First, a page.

Are you unsure on how to best express to your teen that you and your spouse are getting a divorce? Is your teen aware of the divorce but is having a difficult time recovering? To help understand what your teen is experiencing and how you can help your teen deal with the divorce, I have interviewed therapist Marie-Christine Busque LCSW.
Tell me a little bit about yourself.
“I am a clinical social worker with over two decades of counseling experience. I am a member of a team of psychotherapists at the Entelechy Wellness Center. We have offices in San Francisco and in Palo Alto, California. I specialize in working with children and adolescents dealing with a wide range of struggles such as depressions, anxiety, and behavioral and learning problems. I also work extensively with families to help with parenting concerns, discipline, and communication. I use a supportive and collaborative approach to help families tap into existing strengths to encourage the development of trust, create healthy dynamics, and foster improved relationships.”
What’s the best way to tell a teen that a divorce will be taking place?
“It is always a difficult prospect to tell a child that a divorce will be taking place, no matter the age of the child. Parents often feel sad, guilty, and sometimes angry. Parents also have their own grieving process to go through. Still, teenagers, like younger children, will do best if parents can come together to tell a common narrative about what happened. Ideally, parents would tell the teen together, avoiding the details of what went wrong and reassuring the teen that every effort was made to fix problems, that the divorce is the last resort, and that the teen can count on the love and support of both parents.”
“Though some teenagers can handle more information than younger children, they still will need reassurance about what will and will not change in their lives. Teenagers are likely to have powerful opinions about the news, and may ask pointed questions about details concerning issues such as finances and just what went wrong. Parents should be prepared to answer these potential questions in a reassuring manner.”
What type of impact can divorce have on a teen’s overall life?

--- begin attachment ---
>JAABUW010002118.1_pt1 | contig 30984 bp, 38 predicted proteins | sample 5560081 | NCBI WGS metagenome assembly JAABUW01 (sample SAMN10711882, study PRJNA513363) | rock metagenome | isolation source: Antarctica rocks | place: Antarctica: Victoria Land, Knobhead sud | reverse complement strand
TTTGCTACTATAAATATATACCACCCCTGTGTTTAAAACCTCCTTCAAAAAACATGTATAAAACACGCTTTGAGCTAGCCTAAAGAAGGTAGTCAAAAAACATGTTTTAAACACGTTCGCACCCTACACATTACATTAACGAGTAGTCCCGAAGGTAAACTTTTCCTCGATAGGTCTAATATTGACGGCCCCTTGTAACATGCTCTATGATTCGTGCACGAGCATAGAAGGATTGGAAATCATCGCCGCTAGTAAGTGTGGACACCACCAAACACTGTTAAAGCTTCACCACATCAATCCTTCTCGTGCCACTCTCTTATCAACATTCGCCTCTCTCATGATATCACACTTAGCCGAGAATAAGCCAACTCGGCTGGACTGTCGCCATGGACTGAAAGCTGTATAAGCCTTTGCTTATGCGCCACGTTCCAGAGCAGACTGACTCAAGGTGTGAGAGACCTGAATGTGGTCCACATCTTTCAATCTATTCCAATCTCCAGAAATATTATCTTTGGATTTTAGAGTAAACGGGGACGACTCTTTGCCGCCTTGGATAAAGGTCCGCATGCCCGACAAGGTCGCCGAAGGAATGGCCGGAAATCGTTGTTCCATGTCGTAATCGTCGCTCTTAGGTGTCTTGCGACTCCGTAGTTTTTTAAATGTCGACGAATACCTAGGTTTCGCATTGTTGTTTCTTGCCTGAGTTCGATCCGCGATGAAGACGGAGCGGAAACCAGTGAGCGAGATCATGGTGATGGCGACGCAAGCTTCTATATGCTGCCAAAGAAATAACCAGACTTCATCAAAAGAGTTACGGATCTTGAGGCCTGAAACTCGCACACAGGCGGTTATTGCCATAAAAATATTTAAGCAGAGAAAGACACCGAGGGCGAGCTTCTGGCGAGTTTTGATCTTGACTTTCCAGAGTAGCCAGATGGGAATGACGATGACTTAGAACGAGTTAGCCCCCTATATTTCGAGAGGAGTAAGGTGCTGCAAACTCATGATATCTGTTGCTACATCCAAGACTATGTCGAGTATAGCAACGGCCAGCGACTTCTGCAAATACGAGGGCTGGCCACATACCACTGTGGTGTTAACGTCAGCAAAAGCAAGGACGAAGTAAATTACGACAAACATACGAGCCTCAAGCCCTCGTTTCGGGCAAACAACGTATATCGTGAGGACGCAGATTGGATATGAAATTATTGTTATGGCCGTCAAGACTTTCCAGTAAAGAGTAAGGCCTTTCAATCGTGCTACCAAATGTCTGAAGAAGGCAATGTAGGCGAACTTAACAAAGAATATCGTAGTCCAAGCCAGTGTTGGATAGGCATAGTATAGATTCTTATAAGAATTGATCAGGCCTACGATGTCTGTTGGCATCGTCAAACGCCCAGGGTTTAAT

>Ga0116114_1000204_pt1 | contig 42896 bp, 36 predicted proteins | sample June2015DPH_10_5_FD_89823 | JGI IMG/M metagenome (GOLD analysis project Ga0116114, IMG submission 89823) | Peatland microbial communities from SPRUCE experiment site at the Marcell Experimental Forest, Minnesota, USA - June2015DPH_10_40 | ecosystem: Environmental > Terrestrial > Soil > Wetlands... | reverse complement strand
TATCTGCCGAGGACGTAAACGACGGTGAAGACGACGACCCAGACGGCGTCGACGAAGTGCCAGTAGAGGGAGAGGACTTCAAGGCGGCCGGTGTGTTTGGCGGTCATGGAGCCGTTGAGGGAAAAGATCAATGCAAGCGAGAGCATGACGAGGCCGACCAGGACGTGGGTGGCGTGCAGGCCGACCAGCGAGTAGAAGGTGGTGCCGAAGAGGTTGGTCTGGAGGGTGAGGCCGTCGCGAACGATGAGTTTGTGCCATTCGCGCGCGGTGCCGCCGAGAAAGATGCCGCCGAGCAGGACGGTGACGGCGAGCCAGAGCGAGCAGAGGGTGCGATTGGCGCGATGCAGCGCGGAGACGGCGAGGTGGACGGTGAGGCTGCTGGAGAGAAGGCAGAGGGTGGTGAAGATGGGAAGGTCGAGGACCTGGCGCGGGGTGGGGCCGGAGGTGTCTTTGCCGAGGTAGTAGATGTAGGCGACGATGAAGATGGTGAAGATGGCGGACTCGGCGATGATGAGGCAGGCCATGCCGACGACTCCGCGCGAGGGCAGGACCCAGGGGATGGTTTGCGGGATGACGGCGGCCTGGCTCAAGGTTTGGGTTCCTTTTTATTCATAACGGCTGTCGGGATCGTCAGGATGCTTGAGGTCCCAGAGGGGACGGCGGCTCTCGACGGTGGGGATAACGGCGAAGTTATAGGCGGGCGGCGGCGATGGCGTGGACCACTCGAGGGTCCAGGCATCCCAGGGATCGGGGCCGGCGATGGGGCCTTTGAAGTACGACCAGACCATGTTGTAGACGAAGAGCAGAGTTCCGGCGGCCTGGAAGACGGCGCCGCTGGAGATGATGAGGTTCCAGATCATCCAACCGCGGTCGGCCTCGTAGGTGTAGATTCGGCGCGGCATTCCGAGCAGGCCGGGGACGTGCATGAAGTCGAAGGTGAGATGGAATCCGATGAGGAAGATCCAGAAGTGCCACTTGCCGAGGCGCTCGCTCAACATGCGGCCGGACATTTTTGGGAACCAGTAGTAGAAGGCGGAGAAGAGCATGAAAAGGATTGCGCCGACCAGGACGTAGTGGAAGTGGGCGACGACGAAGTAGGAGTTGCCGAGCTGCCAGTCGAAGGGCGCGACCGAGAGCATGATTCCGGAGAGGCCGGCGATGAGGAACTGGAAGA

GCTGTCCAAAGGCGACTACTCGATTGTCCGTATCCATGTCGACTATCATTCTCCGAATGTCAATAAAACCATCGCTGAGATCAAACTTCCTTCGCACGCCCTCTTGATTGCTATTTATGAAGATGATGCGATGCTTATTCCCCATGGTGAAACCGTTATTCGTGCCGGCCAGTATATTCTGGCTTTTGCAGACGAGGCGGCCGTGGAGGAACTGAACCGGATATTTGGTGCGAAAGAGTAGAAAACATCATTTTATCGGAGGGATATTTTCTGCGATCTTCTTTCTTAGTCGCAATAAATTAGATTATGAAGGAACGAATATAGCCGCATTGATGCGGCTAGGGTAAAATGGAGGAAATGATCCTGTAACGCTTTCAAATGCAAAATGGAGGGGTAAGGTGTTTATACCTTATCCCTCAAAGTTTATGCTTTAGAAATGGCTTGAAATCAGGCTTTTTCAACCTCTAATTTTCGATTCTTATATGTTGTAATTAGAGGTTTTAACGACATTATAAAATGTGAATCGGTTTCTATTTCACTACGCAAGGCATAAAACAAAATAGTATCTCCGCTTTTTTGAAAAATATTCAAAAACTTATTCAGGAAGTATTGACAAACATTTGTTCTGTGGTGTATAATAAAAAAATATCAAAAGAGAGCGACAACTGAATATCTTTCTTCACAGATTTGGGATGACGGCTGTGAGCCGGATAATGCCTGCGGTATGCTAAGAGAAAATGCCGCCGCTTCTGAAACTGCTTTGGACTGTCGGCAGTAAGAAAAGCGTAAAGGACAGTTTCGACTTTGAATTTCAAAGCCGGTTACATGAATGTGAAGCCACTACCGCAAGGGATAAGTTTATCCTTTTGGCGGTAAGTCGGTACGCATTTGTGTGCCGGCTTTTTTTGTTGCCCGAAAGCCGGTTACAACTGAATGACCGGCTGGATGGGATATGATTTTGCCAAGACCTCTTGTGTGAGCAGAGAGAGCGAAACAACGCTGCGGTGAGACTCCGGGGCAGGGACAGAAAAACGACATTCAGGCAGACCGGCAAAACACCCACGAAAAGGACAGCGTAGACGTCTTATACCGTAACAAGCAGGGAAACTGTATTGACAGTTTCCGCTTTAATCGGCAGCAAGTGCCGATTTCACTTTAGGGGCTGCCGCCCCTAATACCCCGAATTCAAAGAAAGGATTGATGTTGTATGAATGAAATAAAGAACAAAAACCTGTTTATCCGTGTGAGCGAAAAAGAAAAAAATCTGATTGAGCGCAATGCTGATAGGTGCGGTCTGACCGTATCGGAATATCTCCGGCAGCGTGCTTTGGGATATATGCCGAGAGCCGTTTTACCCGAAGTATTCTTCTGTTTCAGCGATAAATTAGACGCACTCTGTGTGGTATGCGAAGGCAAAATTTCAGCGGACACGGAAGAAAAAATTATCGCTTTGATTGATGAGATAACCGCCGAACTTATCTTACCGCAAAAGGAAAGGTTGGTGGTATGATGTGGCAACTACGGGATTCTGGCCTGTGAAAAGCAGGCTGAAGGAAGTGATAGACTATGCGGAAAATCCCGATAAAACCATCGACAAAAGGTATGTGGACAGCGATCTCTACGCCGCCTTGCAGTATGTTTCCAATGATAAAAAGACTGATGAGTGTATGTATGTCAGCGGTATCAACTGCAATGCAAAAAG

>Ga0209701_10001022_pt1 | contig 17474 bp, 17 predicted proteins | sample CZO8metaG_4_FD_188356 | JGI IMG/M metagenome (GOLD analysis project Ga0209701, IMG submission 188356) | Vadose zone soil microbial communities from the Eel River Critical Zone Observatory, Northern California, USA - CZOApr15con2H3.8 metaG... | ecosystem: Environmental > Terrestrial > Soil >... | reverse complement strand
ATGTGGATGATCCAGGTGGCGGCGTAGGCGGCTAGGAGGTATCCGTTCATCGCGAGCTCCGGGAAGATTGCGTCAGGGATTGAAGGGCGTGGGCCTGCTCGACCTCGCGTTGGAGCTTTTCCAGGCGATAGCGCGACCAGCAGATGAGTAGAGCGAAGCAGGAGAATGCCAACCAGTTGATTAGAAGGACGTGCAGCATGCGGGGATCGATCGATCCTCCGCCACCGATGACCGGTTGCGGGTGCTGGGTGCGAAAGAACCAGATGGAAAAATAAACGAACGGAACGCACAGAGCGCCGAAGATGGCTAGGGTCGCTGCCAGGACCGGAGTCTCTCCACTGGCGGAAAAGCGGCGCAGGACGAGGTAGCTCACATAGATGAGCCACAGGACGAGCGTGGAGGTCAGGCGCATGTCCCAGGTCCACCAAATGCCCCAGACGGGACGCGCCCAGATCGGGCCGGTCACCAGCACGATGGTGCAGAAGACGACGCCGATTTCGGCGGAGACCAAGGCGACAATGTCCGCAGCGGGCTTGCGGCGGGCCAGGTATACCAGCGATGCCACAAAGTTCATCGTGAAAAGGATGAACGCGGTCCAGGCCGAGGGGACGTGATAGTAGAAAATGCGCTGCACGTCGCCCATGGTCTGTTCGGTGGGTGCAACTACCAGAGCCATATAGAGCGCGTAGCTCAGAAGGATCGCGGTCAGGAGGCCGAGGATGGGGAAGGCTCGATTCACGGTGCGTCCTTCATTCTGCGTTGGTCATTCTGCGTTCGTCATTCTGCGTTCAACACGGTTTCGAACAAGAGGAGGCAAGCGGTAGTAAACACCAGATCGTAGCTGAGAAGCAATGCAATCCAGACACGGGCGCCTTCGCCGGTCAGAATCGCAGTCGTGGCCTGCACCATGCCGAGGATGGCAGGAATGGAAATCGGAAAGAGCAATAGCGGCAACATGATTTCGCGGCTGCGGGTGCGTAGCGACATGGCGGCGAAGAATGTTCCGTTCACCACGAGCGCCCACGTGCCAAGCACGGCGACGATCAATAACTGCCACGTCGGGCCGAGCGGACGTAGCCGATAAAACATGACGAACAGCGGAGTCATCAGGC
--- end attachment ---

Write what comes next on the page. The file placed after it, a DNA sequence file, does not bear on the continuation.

“The impact of divorce is never negligible, and can differ significantly depending on the circumstances. Many teens are initially angry and sometimes highly critical of their parents’ decisions. Some may resort to high risk behaviors to express their anger (substance use, delinquency, promiscuity). Other teens may feel rejected, become depressed and withdraw from their parents or friends, or try to punish one parent by taking sides with the other. Finally, some teens, particularly younger ones, may show regressive behaviors or try to behave particularly well in the hopes of repairing the parental relationship. Teens whose parents exhibit a lot of conflict have the most difficulties.”
What can the parents do to help their teen deal with divorce?
“Many adolescents can weather the storm and ultimately have good relationships with their parents, and appear much like teens from intact families. Most importantly, high levels of cooperation between the parents will lead to the best outcomes. Teens who live in a shared custody situation tend to do best, particularly if the two households are managed similarly with the same rules and expectations for the teen.”
“Teens need to be able to continue to enjoy the things that were important to them before the divorce, such as sports, school activities, dating, and work. It can work very well to include the teen in planning, giving them a sense of control over the situation while maintaining some basic requirements, such as incorporating family time with each parent as well as personal activities. Maintaining old routines as much as possible is also very helpful.”
“Most teens benefit from having someone to talk to even if they are not experiencing severe difficulties. Having a strong network of trusted people is one way of providing that support. Teens who have access to extended family, friends and community members who are encouraging and understanding tend to do better. Parents should provide a safe place to express feelings, and seek counseling for their teen if signs of trouble emerge. Teens who fall in a depression, have suicidal ideation, or start using substances need the help of a qualified therapist.”
“Finally, parents should make sure to have strong sources of personal support for themselves. It is important not to rely on the teen for emotional support. The teen should not be the parent’s confidante, and parents who are experiencing ongoing emotional struggles should seek professional support in order to ensure the best possible outcome for their teenage child.”
Thank you Marie for doing the interview on how a parent can help their teen deal with divorce. For more information on Marie-Christine Busque, including her contact information, check out her website: www.entelechywellness.com.
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